Residents frustrated after constant Lima flooding

Poor drainage in Lima on the Essequibo Coast has contributed to flooding in the area resulting in the loss of livestock, a resident has said.

Speaking with Stabroek News yesterday, Lima resident Gulzaira Nandalall related that the area was recently flooded due to the heavy rainfall. He explained that the problem is a long-standing one as there is only one outlet to discharge water out of the area. Further, the situation has been made worse as farmers release water from their rice fields.

A glimpse of the floodwaters under Gulzaira Nandalall’s home.
A glimpse of the floodwaters under Gulzaira Nandalall’s home.
The murky floodwaters affecting residents of Lima, Essequibo Coast.
The murky floodwaters affecting residents of Lima, Essequibo Coast.

Nandalall pointed out that the community is a short distance away from large rice fields and when farmers decide to discharge water from their farmlands, the water level in the trenches rises to a point where it overflows, resulting in flooding. He said that reports have been made continuously to the Regional Democratic Council but nothing has been done to rectify the situation.

“All they do is come to the area to check the culvert and say they will look into the problem when the dry season comes but the dry season was here and nothing was done. Now when we raise the issue again, they tell us that nothing can be done because the place is too wet,” Nandalall lamented. He said even when it does not rain, the water takes almost two weeks to recede.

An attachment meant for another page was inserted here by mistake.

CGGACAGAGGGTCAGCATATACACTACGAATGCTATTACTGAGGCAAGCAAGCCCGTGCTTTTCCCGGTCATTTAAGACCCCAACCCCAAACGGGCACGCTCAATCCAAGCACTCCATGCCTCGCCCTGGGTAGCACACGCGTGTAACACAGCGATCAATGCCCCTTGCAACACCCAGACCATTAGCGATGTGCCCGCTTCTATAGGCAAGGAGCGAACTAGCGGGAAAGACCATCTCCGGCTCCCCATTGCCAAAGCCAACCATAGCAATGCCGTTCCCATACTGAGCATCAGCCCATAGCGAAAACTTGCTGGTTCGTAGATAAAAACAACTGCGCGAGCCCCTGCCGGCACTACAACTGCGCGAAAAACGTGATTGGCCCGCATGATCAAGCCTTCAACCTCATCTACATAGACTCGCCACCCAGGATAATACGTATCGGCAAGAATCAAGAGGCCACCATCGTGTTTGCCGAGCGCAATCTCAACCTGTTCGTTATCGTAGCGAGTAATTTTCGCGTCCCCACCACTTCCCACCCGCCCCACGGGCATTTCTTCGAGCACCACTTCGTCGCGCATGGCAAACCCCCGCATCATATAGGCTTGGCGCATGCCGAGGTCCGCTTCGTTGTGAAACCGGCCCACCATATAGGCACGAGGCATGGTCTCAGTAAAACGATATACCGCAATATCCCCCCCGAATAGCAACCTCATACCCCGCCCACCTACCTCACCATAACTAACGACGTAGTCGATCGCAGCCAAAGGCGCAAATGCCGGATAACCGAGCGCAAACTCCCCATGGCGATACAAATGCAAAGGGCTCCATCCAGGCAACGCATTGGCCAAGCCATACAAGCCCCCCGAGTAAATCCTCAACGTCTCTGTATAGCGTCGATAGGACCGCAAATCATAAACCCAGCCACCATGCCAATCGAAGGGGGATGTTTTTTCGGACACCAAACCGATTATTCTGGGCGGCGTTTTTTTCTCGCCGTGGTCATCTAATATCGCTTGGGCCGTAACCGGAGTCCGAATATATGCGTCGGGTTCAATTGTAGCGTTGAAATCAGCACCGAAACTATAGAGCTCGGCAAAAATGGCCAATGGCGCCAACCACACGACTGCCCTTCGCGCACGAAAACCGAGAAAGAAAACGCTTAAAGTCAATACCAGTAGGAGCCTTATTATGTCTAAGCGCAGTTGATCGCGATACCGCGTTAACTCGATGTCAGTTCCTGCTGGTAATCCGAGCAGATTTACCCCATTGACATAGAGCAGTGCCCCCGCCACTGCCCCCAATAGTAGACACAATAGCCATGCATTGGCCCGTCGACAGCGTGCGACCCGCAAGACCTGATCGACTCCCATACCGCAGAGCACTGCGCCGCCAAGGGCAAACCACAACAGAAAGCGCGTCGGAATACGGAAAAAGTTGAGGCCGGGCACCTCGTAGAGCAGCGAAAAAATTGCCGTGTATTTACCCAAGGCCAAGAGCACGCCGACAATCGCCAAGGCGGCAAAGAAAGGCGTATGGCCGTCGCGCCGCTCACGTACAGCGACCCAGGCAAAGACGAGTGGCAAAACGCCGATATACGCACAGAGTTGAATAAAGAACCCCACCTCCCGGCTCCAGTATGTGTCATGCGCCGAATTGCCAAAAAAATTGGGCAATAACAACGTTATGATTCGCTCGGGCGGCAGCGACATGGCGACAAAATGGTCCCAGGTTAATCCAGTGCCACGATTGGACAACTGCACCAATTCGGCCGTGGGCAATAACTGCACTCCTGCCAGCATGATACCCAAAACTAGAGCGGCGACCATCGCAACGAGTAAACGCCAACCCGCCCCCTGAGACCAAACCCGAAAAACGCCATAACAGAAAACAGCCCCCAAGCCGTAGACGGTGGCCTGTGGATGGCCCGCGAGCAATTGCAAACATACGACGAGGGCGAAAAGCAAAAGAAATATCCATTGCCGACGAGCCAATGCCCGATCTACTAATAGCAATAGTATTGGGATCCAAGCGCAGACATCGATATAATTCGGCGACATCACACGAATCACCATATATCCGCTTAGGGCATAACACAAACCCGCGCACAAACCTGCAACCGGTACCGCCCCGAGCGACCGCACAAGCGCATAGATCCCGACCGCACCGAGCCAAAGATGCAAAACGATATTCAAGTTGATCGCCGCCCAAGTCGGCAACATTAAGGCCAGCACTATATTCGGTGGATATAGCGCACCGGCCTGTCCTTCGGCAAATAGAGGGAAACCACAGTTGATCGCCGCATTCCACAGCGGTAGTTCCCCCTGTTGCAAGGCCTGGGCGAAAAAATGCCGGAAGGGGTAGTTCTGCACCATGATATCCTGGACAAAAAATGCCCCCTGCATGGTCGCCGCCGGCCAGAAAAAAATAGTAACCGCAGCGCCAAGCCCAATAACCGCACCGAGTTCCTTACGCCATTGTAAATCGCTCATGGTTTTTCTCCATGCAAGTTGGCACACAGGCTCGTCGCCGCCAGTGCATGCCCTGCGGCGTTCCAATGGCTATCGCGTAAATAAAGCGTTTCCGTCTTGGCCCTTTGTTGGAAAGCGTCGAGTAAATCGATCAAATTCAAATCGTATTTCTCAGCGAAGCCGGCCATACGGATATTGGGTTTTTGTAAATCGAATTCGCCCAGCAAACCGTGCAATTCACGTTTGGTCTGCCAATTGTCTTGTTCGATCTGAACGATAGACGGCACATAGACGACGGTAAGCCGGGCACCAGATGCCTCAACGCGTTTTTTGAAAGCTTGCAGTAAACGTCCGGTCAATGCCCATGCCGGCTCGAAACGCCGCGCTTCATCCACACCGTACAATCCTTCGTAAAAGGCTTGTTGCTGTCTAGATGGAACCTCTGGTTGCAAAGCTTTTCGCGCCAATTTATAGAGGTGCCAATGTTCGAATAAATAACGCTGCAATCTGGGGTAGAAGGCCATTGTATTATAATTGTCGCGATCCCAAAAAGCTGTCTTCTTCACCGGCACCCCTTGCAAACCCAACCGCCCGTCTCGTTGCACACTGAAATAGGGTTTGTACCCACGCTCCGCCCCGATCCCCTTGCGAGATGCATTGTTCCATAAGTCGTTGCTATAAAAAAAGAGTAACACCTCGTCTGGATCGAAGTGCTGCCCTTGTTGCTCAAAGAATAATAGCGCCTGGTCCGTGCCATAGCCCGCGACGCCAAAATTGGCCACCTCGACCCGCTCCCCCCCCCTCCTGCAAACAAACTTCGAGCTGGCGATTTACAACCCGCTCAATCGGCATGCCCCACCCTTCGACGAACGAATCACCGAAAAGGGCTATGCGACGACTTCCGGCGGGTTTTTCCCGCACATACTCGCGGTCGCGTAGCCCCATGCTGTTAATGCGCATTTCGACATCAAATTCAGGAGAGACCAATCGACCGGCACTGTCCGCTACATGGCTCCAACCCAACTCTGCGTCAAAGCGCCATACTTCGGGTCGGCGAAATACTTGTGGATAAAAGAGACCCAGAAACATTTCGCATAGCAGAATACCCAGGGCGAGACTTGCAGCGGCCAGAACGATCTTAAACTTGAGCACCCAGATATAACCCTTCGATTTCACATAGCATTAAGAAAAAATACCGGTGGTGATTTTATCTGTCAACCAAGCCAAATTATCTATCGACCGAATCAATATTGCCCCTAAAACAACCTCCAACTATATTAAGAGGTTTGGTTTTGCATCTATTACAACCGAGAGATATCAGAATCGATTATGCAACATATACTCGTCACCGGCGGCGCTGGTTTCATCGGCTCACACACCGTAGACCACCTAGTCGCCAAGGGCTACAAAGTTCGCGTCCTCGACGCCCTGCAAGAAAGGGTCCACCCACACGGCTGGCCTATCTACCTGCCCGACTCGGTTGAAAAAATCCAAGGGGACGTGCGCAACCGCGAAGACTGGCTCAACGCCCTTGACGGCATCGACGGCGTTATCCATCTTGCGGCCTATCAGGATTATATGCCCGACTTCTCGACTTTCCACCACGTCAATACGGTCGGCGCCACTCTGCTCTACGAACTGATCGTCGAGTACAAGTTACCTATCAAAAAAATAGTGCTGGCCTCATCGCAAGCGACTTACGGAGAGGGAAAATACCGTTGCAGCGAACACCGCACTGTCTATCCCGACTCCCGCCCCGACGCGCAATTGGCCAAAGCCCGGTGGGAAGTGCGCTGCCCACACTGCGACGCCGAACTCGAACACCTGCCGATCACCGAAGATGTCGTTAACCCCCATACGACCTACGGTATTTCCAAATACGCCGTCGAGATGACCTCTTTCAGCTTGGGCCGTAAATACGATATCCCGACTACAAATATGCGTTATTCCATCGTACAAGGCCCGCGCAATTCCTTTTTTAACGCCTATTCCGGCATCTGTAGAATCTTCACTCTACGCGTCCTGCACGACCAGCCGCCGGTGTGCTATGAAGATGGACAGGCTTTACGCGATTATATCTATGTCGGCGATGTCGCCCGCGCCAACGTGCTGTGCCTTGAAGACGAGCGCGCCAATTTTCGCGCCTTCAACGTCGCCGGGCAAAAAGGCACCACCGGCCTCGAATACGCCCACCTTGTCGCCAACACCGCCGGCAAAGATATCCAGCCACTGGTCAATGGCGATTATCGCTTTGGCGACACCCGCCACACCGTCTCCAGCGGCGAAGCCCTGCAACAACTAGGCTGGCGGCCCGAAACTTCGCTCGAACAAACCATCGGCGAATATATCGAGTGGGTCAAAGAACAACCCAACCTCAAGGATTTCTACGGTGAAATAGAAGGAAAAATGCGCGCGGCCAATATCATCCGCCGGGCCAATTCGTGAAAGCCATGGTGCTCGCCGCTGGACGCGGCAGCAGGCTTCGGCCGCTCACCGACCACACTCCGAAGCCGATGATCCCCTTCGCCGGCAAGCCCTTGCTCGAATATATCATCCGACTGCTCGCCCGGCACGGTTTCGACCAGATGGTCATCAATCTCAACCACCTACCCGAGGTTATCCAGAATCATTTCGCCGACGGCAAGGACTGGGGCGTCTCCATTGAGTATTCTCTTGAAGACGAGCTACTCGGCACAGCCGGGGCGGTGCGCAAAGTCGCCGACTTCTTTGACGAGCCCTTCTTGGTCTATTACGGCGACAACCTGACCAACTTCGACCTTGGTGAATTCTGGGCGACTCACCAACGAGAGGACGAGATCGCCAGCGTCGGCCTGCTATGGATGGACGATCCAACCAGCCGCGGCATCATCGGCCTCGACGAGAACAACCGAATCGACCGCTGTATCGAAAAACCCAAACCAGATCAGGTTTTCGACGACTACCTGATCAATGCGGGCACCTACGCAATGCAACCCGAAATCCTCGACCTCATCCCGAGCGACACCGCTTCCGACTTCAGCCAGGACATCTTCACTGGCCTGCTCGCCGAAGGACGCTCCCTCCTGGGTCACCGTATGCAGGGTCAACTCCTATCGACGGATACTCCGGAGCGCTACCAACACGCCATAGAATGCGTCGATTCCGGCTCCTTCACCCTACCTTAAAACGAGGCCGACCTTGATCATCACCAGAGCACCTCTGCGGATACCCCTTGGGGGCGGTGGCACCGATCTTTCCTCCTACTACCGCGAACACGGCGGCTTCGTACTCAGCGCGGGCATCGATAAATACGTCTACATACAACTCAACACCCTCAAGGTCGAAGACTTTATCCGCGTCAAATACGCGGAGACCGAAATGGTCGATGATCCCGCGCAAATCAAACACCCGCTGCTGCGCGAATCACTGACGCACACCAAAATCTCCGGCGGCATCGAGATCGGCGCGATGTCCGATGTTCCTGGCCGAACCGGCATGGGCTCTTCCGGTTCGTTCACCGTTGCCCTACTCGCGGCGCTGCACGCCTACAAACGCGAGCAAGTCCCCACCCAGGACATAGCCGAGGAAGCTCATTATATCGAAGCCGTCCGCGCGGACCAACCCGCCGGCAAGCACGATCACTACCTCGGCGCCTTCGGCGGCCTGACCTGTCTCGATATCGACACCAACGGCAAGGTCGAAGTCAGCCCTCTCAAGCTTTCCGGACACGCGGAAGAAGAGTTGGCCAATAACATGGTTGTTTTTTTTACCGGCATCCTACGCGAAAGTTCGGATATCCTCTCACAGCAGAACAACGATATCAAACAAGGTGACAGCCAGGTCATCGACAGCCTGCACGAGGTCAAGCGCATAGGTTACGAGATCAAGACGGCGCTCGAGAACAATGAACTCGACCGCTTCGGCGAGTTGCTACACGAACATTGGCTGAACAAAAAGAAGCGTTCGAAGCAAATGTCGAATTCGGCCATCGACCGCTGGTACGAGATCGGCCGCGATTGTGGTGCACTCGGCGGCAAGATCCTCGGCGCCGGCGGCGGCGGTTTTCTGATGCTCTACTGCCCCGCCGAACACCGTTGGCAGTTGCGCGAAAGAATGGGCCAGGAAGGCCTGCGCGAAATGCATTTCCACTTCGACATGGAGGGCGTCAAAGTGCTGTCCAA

According to Nandalall, the last time he checked, the water level was three inches high. He said that the flooding has seen him losing some livestock while others have to pay high prices for sand to “build up” their land so they would not be affected by the water.

The man also said that residents have expressed concern about contracting mosquito-borne diseases such as dengue fever, Chikungunya and even Zika as a result of the floodwaters since this allows for increased breeding sites for the mosquitoes. “What is happening to us is very rough right now. We have to be very careful to avoid catching those diseases because of the floodwaters,” he said.

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